After a long period of stagnation a breakout to new highs tends to create a string of new highs once investors believe it is not a double top formation. Typically hitting a new high triggers some selling as investors take profits when their target was hit. That did not happen this time. The only weakness we saw was on Friday and that can hardly be called weakness. The S&P was down -2, Nasdaq -4 but the Dow was +10 and the Russell +3. That is called treading water. Nobody really wanted to sell and every dip met willing buyers but not enough to really push the indexes higher ahead of the weekend event risk. If nothing else happens before Monday, I would expect the market to try and move higher as long as Asia and Europe are not melting down.

The Russell 3000, the top 3000 stocks by market cap in the market, closed at a new high on Friday. The old high close was 1,273 back in June 2015 and it closed at 1,275 on Friday. That is a strongly signal and it would be very bullish if the R3K continued to move higher from here. That would send shockwaves through the other indexes.


The Vangard Total Market Index (VTI) traded at a new intraday high on Friday at 110.97 but failed to close over the prior high at 110.72. This is an index representing 3,814 stocks of all sizes and market capitalization. This is "the market" for all practical purposes. Like the R3K if the VTI can continue to move higher it would be very bullish.


On the negative side of the ledger the NYSE Composite, an index of more than 1,900 stocks, remains well below its prior highs. Only about 1,500 of these stocks are U.S. companies and the index is heavily weighted to the energy sector. There are listed stocks from more than 38 countries so a market decline in China or Brazil or elsewhere would be a drag on the index.

The historic closing high is 11,239.66 and the index closed at 10,773 on Friday. That was a major breakout from the solid resistance at 10,640 so the trend is positive but it needs to gain nearly 500 points to make a new high. I suspect it will remain a laggard while the R3K and VTI continue their moves higher.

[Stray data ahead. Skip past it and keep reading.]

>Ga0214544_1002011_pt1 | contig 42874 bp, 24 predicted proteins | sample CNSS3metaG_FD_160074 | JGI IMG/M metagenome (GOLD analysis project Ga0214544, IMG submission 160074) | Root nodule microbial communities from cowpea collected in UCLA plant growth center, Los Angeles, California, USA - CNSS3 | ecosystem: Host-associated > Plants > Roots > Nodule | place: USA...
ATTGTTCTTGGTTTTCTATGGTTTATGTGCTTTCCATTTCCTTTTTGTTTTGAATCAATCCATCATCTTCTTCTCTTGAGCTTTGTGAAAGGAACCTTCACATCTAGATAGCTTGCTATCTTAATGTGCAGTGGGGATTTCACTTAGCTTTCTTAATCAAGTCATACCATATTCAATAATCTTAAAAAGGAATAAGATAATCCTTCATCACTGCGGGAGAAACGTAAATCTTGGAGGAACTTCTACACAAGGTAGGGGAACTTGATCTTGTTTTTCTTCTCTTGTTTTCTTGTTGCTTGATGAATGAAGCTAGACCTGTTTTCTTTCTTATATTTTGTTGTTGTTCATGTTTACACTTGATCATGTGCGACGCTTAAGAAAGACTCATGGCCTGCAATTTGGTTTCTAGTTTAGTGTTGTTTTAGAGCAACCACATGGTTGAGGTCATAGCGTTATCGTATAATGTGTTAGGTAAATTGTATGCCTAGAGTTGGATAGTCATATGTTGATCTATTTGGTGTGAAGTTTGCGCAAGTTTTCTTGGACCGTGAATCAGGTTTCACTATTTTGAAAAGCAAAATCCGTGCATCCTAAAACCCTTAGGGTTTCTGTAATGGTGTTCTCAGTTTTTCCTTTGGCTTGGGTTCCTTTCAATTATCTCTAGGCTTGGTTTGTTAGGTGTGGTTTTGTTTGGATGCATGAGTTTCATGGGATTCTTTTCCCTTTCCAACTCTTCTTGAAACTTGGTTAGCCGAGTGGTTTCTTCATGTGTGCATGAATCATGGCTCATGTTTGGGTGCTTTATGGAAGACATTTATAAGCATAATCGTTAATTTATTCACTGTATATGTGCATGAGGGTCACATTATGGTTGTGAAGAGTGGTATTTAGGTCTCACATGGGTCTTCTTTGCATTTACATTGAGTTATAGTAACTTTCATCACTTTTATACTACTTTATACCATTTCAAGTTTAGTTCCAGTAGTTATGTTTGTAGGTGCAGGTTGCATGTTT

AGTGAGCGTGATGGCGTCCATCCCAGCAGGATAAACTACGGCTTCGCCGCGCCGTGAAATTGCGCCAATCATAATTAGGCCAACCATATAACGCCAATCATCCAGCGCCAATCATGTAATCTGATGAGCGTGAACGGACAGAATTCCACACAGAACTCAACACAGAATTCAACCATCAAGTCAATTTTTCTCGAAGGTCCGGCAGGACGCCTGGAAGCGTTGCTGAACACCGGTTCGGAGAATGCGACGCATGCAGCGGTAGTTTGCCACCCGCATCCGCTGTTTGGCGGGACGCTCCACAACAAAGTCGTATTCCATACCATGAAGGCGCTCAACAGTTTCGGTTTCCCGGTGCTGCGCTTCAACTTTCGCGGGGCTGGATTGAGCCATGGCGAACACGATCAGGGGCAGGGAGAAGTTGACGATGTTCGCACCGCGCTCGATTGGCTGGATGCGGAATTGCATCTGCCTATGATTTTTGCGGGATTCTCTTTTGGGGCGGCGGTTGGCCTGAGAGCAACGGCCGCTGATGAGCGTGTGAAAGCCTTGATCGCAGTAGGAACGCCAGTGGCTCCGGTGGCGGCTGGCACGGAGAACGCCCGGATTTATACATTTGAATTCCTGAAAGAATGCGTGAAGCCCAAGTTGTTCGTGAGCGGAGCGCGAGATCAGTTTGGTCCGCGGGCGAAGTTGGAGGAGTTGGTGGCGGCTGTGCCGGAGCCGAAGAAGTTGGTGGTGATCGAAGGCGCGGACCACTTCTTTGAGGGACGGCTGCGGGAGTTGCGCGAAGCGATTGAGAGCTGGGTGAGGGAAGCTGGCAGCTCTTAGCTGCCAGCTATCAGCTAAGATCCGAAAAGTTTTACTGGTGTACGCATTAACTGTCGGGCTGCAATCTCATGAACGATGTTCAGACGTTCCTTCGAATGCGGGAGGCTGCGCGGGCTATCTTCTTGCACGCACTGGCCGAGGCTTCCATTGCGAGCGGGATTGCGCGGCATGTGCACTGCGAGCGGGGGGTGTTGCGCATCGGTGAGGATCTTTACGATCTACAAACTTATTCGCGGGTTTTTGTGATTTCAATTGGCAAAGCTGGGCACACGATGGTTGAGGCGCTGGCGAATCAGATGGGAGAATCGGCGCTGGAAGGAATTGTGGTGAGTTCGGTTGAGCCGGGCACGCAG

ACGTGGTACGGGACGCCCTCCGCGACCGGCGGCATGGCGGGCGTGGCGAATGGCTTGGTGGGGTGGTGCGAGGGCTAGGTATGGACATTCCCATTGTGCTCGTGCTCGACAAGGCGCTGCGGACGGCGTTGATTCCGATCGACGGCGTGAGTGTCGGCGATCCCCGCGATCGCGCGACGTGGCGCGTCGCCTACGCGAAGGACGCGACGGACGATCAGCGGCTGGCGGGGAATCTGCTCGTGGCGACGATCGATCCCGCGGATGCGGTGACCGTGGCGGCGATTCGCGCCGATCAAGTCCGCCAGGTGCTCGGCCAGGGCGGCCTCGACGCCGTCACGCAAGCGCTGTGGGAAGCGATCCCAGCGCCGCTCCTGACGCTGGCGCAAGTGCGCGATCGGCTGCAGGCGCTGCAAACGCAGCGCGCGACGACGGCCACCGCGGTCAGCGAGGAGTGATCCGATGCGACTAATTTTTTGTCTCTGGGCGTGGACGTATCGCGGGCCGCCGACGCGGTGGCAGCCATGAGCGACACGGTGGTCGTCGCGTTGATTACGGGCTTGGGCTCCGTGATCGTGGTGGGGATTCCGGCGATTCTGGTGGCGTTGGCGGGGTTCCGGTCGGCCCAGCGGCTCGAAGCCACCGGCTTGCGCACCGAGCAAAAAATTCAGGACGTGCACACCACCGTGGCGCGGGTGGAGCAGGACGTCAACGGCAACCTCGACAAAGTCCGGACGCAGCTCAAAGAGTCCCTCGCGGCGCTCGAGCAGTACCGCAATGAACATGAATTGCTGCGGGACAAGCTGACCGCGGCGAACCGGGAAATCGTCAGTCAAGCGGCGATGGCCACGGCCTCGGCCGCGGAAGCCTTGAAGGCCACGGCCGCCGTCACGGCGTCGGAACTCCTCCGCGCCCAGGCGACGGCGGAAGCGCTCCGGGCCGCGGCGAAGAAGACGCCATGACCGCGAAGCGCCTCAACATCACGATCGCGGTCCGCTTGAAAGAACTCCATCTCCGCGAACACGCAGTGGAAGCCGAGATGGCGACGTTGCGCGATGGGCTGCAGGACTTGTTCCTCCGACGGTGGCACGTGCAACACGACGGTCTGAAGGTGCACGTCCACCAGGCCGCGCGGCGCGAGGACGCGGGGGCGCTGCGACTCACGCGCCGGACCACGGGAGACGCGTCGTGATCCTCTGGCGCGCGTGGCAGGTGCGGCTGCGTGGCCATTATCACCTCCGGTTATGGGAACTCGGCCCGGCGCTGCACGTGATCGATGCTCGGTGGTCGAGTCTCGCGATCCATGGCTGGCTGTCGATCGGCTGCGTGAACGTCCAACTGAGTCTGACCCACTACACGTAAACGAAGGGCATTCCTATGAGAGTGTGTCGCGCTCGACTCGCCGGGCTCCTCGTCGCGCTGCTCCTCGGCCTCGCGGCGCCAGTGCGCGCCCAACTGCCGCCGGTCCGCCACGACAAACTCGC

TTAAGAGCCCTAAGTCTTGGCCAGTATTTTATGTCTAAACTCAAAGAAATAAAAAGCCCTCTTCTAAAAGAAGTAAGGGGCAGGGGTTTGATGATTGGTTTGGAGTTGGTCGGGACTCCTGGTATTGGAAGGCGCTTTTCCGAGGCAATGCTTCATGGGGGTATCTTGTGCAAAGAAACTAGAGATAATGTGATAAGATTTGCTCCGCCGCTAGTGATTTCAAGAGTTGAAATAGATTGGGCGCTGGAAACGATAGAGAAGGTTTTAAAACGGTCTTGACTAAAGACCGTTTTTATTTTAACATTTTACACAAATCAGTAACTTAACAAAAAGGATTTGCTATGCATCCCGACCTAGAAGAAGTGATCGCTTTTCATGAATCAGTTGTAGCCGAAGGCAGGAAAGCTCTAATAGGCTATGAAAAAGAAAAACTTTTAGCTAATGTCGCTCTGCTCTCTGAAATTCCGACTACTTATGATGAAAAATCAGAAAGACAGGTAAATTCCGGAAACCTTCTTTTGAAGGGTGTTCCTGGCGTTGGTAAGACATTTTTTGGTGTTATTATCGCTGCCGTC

The Dow Transports ($TRAN) halted their rally at resistance at 8,000. The falling oil prices are good for airlines but bad for railroads. The Transports need to continue rising over the resistance at 8,260 to confirm the Dow breakout. I have no hope for a Transport breakout to a new high in the near future. We just need it to move over that Q4 resistance level to contribute to the broader market rally.


The weeklong rally did wonders for the internals. The percentage of S&P stocks over their short term 50-day average spiked to 86.6% from the 72% the prior week. This indicator is approaching the highs from March and November 2014. Unfortunately, this is also an indicator of an overbought market.

The percentage of S&P stocks over their 200-day average rose to 77% and just slightly below the 77.6% higher in April and the 78.0% high in February 2015. This is also an indicator of an overbought market.



The percentage of S&P stocks with a buy signal on a Point & Figure chart rose to 71.8% but remains under the April high at 79.4%. The 2014 high was 84.6% in July and the 2013 high was 84.4% in both July and November. This suggests the market has room to run but we are approaching nosebleed levels.


The correlation between the High Yield ETF (HYG) and the S&P is still intact and the HYG has broken out to a new high. The S&P always follows the HYG and this suggests the S&P will move higher as long as the ETF continues to lead. Note the correlation over the last five years.


The relationship between oil priced and the dollar are intact BUT the dollar strength appears to be pulling away from a direct relationship. This is due to the fundamental problems in excess oil production and the glut is impacting the normal relationship.


Assuming there are no earth shaking headlines next week and earnings are at least decent, I would expect the market to continue to new highs and the lagging indexes could accelerate as those stocks catch up with the leaders. Portfolio managers are having problems with performance anxiety and are forced to chase prices higher in order to keep pace with their competitors.

This is a very competitive business and managers cannot afford to be too cautious when the market is breaking out. They have to hold their nose and buy something. If fund A and fund B are buying the hit stocks in a breakout then fund C through ZZZZ also have to buy to keep from being left behind. This herd mentality means they will all perform about the same and there is comfort in numbers. If the market were to suddenly reverse, they would all be in the same boat when it came time to produce the year-end numbers.

I would try to avoid being overly long but we do need to follow the trend until it ends.

Enter passively and exit aggressively!

Jim Brown

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